Masai Mara in Kenya is one of the most famous and iconic safari destinations in Africa. The experience is very different from what you get in southern Africa and please don’t ask me to choose between the two. They’re both excellent choices for your next safari, as you will learn if you follow our blog series about safari in Africa. After our recent expedition to Mara, here’s my take on why you should go there.
Two main reasons: for its immensely beautiful savanna landscape, and for an unrivalled opportunity to see big cats – primarily lions. Lots of them. There are many other reasons of course, such as Mara’s legendary status among Africa’s national parks and nature reserves, but those two would be my top arguments for picking Mara over other wildlife hotspots.
Things to consider
In size, Masai Mara is nowhere close to other famous national parks, such as Serengeti, Selous or Kruger. That comes with pros and cons. The density of animals is simply overwhelming, with an abundance of flagship species, including the big five. However, if you decide to visit the main, public, national park part of the Mara ecosystem, you will often experience an equally overwhelming density in visitors. As I noted when I wrote about Serengeti recently: fame comes at a price.
On the positive side though, you can easily visit Mara without having to share your lion sighting with fifty other vehicles. Simply go to any of the adjoining conservancies instead, which will provide you with the same – or better – safari opportunities but with a controlled number of vehicles on each sighting as well as other unique possibilities, bush walks etc.
Some people have issues with the conservancy model applied in Kenya, where, in the outskirts of the unfenced reserves, you might encounter domestic cattle, as part of a shared space philosophy. However, this is after all land that has been owned and inhabited by the Masai people for a very long time – and still is. Personally, I’m intrigued by and generally positive to the Kenyan way of doing things. There are definitely aspects worth discussing, which I might do in a separate blog post at some point, but in many places, the fine balance between wilderness and local communities is successfully maintained.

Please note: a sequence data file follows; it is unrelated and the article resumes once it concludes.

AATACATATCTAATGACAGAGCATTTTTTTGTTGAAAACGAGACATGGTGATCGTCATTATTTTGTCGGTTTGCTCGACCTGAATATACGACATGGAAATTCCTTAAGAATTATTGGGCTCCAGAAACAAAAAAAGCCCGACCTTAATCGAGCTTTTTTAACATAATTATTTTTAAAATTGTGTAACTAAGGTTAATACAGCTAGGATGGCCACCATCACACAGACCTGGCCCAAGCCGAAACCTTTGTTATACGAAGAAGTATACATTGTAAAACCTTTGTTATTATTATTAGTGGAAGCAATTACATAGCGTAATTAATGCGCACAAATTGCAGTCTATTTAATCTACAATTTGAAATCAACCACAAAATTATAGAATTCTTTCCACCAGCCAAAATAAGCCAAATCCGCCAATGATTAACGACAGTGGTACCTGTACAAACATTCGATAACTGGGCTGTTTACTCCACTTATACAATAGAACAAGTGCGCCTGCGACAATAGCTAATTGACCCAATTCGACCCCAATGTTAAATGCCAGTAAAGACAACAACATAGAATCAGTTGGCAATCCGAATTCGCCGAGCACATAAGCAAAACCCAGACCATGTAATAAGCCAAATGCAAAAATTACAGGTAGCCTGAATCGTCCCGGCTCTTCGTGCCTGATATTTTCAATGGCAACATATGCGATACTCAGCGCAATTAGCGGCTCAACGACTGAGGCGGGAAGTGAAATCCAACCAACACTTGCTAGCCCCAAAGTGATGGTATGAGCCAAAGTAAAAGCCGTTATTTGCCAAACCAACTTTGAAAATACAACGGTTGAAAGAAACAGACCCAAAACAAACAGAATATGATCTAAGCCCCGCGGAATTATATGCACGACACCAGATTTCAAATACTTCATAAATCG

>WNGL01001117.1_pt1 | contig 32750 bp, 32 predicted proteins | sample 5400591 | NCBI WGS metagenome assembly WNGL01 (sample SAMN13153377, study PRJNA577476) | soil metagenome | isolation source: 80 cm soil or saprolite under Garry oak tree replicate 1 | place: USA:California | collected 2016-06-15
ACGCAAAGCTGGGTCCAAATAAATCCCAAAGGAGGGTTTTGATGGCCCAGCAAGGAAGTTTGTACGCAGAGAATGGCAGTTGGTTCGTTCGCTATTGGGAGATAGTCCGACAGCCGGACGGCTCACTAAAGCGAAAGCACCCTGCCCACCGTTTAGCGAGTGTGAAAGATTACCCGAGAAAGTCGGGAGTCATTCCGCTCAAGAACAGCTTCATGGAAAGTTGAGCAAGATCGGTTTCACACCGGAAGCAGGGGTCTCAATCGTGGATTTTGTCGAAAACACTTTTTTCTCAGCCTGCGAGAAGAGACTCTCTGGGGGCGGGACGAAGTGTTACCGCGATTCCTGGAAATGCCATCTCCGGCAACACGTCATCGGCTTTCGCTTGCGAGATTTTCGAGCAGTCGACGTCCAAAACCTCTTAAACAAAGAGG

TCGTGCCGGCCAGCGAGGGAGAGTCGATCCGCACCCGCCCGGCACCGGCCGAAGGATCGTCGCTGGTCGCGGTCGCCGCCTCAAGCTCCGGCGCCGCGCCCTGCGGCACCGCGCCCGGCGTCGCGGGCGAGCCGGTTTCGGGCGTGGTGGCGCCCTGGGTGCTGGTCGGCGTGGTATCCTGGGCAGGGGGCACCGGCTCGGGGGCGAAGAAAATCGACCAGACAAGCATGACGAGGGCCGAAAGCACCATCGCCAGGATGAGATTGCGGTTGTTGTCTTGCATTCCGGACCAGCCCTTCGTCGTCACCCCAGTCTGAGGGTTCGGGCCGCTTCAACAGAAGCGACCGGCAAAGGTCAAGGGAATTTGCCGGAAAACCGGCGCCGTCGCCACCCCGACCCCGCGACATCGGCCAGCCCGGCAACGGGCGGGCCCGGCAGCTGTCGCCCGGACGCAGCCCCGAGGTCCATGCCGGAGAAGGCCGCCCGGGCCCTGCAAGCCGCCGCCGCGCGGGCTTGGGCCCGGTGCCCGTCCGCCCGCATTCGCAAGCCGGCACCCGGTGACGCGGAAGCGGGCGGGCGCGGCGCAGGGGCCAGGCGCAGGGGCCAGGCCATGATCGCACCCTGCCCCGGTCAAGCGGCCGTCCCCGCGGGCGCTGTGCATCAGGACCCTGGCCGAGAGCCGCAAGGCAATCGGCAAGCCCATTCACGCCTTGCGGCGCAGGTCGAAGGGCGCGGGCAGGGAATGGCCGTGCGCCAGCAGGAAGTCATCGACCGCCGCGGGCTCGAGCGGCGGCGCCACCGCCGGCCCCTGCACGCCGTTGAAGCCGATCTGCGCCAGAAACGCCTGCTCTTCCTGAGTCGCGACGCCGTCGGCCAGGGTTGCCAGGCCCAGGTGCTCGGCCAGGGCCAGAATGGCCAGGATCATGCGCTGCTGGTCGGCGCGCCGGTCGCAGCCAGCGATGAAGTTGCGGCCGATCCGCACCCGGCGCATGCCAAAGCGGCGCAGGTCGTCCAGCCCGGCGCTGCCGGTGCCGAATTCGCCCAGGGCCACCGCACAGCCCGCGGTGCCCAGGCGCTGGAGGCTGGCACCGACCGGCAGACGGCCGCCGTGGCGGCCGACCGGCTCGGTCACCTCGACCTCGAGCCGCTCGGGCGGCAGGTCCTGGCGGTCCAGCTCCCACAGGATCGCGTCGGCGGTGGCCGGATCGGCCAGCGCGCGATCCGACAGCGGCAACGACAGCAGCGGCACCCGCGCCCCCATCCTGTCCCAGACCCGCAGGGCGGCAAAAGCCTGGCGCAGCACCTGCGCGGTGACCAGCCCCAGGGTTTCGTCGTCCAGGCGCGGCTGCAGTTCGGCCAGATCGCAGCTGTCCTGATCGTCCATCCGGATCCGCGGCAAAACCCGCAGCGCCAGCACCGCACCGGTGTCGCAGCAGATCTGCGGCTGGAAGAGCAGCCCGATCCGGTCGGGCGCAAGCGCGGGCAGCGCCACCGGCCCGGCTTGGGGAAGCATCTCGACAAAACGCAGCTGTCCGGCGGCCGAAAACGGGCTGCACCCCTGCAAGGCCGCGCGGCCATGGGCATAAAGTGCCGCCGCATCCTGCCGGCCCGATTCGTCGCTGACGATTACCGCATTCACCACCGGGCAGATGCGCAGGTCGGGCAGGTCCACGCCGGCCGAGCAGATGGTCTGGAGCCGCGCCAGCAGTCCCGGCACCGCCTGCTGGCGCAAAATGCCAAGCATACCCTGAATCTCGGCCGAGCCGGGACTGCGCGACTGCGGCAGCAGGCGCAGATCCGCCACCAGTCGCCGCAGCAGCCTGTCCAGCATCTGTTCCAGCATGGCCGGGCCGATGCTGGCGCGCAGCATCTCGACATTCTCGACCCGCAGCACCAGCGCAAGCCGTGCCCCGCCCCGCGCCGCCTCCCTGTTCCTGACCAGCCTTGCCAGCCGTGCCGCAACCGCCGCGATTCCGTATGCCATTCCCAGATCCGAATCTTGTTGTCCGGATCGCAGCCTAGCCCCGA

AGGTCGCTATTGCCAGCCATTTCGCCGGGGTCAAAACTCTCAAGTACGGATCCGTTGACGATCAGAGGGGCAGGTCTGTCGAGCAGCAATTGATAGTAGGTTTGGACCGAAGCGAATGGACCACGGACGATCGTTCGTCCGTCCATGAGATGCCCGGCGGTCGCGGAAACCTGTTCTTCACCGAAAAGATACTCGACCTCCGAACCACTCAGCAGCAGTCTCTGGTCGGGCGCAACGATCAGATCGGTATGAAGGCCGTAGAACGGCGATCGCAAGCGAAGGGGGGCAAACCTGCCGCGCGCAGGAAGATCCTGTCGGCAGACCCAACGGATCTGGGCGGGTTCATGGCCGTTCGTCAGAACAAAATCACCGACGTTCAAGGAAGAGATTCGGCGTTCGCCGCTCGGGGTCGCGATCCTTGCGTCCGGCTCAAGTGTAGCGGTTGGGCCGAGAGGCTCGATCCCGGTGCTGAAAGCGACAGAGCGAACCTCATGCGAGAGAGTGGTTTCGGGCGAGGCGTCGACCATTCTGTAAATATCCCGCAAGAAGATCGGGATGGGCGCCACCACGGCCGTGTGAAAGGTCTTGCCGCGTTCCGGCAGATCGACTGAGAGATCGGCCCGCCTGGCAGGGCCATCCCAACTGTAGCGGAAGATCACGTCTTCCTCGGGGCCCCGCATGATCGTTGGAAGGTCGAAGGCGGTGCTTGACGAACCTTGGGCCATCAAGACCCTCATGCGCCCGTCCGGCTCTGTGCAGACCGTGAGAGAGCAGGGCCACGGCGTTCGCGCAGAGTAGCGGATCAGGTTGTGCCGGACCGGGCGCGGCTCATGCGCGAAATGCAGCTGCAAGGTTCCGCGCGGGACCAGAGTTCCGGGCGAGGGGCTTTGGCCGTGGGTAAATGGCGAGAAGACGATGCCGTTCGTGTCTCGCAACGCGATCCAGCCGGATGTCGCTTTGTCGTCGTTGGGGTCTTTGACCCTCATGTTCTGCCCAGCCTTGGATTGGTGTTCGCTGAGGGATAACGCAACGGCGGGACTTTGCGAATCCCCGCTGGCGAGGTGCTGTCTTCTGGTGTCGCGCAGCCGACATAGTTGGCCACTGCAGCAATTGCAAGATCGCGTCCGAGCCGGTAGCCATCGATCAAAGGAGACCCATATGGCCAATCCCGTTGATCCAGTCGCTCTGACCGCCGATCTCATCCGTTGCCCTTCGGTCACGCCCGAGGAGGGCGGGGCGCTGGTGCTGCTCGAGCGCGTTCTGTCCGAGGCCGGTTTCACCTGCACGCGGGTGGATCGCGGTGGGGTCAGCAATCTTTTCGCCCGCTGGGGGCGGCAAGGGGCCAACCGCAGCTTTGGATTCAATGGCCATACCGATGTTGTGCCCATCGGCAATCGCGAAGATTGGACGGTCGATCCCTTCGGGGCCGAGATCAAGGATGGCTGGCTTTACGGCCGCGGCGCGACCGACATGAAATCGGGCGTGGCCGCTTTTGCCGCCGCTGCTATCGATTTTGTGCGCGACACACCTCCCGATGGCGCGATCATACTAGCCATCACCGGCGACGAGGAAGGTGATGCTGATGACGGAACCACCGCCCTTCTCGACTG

I am by no means a seasoned Mara expert and I have not spent time in every part of the Greater Masai Mara. Having said that, I recently found a favourite part in Naboisho Conservancy, where Basecamp Explorer run a well organised and responsible business with excellent camps and guides. I particularly liked the Wilderness camp and I also enjoyed staying at their mobile camp.
As I mentioned when writing about Serengeti, the so-called big migration is something every nature enthusiast should have on their bucket list. Serengeti and Masai Mara are equally famous for it and having experienced it on both sides, I’d say it’s really up to you which one you pick. Timing is tricky though, particularly with recent year’s unreliable weather patterns, but do yourself a favour and give it a go. Your tour operator should be able to give you advise, but it’s always a good idea to do some research yourself.
And one more thing: if you have ever considered flying a hot air balloon, there is no better place to do that than in Masai Mara. A safari cliché perhaps, but a memorable experience nevertheless. Just a word of warning: once you’ve done it, you will never want to fly hot air balloon anywhere else in the world.
A shout out to the Kenya and Masai Mara experts at Ecolyx (no affiliation with us). They set up a recent trip we did to Mara with a group of friends, and they deserve every bit of praise. Having worked as a ranger for many years, and with an even longer experience from safaris as a photographer and general enthusiast, I know a good tour operator when I meet one. The ladies at Ecolyx really stand out with their experience, responsiveness and attention to details. Do ask them for a suggested itinerary next time you consider going to Masai Mara.